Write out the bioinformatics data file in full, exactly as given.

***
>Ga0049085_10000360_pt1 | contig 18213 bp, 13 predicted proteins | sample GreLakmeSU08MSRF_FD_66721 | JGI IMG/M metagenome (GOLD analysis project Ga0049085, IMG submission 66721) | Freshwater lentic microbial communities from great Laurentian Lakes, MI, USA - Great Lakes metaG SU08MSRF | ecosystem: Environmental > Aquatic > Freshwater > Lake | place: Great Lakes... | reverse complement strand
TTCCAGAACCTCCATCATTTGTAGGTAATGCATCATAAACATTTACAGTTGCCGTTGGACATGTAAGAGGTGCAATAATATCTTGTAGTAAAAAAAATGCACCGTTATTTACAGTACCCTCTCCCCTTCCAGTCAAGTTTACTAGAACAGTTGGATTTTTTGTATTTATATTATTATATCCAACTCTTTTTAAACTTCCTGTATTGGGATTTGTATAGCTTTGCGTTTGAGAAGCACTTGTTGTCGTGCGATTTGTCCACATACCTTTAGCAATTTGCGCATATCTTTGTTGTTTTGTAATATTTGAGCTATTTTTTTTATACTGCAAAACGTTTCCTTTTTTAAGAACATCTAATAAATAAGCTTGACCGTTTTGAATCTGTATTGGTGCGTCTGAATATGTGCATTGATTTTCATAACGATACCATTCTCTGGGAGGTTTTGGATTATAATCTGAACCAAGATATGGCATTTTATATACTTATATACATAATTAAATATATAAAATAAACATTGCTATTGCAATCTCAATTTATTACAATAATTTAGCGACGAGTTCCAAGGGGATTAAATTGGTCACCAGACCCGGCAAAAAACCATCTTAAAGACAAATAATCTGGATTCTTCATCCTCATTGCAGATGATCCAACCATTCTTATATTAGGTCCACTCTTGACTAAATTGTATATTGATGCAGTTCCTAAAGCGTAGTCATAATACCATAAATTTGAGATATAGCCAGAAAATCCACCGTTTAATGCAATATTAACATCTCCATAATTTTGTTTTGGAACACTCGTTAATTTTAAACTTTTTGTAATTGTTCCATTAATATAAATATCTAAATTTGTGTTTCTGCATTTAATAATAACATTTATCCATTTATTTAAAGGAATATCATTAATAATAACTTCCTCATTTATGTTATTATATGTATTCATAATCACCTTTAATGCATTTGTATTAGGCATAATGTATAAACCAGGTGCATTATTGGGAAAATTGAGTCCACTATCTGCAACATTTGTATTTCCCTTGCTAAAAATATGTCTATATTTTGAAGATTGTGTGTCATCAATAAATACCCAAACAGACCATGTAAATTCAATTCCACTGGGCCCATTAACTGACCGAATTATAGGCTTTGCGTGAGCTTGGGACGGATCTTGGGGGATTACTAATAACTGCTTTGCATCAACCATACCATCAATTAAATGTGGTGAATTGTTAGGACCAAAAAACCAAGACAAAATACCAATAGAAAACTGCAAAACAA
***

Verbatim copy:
>Ga0049085_10000360_pt1 | contig 18213 bp, 13 predicted proteins | sample GreLakmeSU08MSRF_FD_66721 | JGI IMG/M metagenome (GOLD analysis project Ga0049085, IMG submission 66721) | Freshwater lentic microbial communities from great Laurentian Lakes, MI, USA - Great Lakes metaG SU08MSRF | ecosystem: Environmental > Aquatic > Freshwater > Lake | place: Great Lakes... | reverse complement strand
TTCCAGAACCTCCATCATTTGTAGGTAATGCATCATAAACATTTACAGTTGCCGTTGGACATGTAAGAGGTGCAATAATATCTTGTAGTAAAAAAAATGCACCGTTATTTACAGTACCCTCTCCCCTTCCAGTCAAGTTTACTAGAACAGTTGGATTTTTTGTATTTATATTATTATATCCAACTCTTTTTAAACTTCCTGTATTGGGATTTGTATAGCTTTGCGTTTGAGAAGCACTTGTTGTCGTGCGATTTGTCCACATACCTTTAGCAATTTGCGCATATCTTTGTTGTTTTGTAATATTTGAGCTATTTTTTTTATACTGCAAAACGTTTCCTTTTTTAAGAACATCTAATAAATAAGCTTGACCGTTTTGAATCTGTATTGGTGCGTCTGAATATGTGCATTGATTTTCATAACGATACCATTCTCTGGGAGGTTTTGGATTATAATCTGAACCAAGATATGGCATTTTATATACTTATATACATAATTAAATATATAAAATAAACATTGCTATTGCAATCTCAATTTATTACAATAATTTAGCGACGAGTTCCAAGGGGATTAAATTGGTCACCAGACCCGGCAAAAAACCATCTTAAAGACAAATAATCTGGATTCTTCATCCTCATTGCAGATGATCCAACCATTCTTATATTAGGTCCACTCTTGACTAAATTGTATATTGATGCAGTTCCTAAAGCGTAGTCATAATACCATAAATTTGAGATATAGCCAGAAAATCCACCGTTTAATGCAATATTAACATCTCCATAATTTTGTTTTGGAACACTCGTTAATTTTAAACTTTTTGTAATTGTTCCATTAATATAAATATCTAAATTTGTGTTTCTGCATTTAATAATAACATTTATCCATTTATTTAAAGGAATATCATTAATAATAACTTCCTCATTTATGTTATTATATGTATTCATAATCACCTTTAATGCATTTGTATTAGGCATAATGTATAAACCAGGTGCATTATTGGGAAAATTGAGTCCACTATCTGCAACATTTGTATTTCCCTTGCTAAAAATATGTCTATATTTTGAAGATTGTGTGTCATCAATAAATACCCAAACAGACCATGTAAATTCAATTCCACTGGGCCCATTAACTGACCGAATTATAGGCTTTGCGTGAGCTTGGGACGGATCTTGGGGGATTACTAATAACTGCTTTGCATCAACCATACCATCAATTAAATGTGGTGAATTGTTAGGACCAAAAAACCAAGACAAAATACCAATAGAAAACTGCAAAACAA